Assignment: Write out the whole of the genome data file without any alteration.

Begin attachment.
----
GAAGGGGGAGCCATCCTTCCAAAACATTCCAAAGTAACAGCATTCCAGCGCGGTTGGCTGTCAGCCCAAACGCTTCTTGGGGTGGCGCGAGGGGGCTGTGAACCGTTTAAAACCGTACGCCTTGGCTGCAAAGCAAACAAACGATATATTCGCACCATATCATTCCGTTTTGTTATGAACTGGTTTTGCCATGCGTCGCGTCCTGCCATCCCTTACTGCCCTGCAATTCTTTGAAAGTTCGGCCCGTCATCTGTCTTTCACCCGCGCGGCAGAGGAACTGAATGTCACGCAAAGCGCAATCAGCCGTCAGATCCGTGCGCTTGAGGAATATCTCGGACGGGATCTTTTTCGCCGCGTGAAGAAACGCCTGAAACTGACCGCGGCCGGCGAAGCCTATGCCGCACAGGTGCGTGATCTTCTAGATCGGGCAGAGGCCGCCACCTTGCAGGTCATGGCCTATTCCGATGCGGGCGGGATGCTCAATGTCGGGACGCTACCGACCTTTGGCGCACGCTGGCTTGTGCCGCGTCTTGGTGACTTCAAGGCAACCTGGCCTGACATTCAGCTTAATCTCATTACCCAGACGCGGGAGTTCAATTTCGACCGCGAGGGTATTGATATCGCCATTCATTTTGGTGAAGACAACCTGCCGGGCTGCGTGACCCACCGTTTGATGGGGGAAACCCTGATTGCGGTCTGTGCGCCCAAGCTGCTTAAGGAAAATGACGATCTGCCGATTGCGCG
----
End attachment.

GAAGGGGGAGCCATCCTTCCAAAACATTCCAAAGTAACAGCATTCCAGCGCGGTTGGCTGTCAGCCCAAACGCTTCTTGGGGTGGCGCGAGGGGGCTGTGAACCGTTTAAAACCGTACGCCTTGGCTGCAAAGCAAACAAACGATATATTCGCACCATATCATTCCGTTTTGTTATGAACTGGTTTTGCCATGCGTCGCGTCCTGCCATCCCTTACTGCCCTGCAATTCTTTGAAAGTTCGGCCCGTCATCTGTCTTTCACCCGCGCGGCAGAGGAACTGAATGTCACGCAAAGCGCAATCAGCCGTCAGATCCGTGCGCTTGAGGAATATCTCGGACGGGATCTTTTTCGCCGCGTGAAGAAACGCCTGAAACTGACCGCGGCCGGCGAAGCCTATGCCGCACAGGTGCGTGATCTTCTAGATCGGGCAGAGGCCGCCACCTTGCAGGTCATGGCCTATTCCGATGCGGGCGGGATGCTCAATGTCGGGACGCTACCGACCTTTGGCGCACGCTGGCTTGTGCCGCGTCTTGGTGACTTCAAGGCAACCTGGCCTGACATTCAGCTTAATCTCATTACCCAGACGCGGGAGTTCAATTTCGACCGCGAGGGTATTGATATCGCCATTCATTTTGGTGAAGACAACCTGCCGGGCTGCGTGACCCACCGTTTGATGGGGGAAACCCTGATTGCGGTCTGTGCGCCCAAGCTGCTTAAGGAAAATGACGATCTGCCGATTGCGCG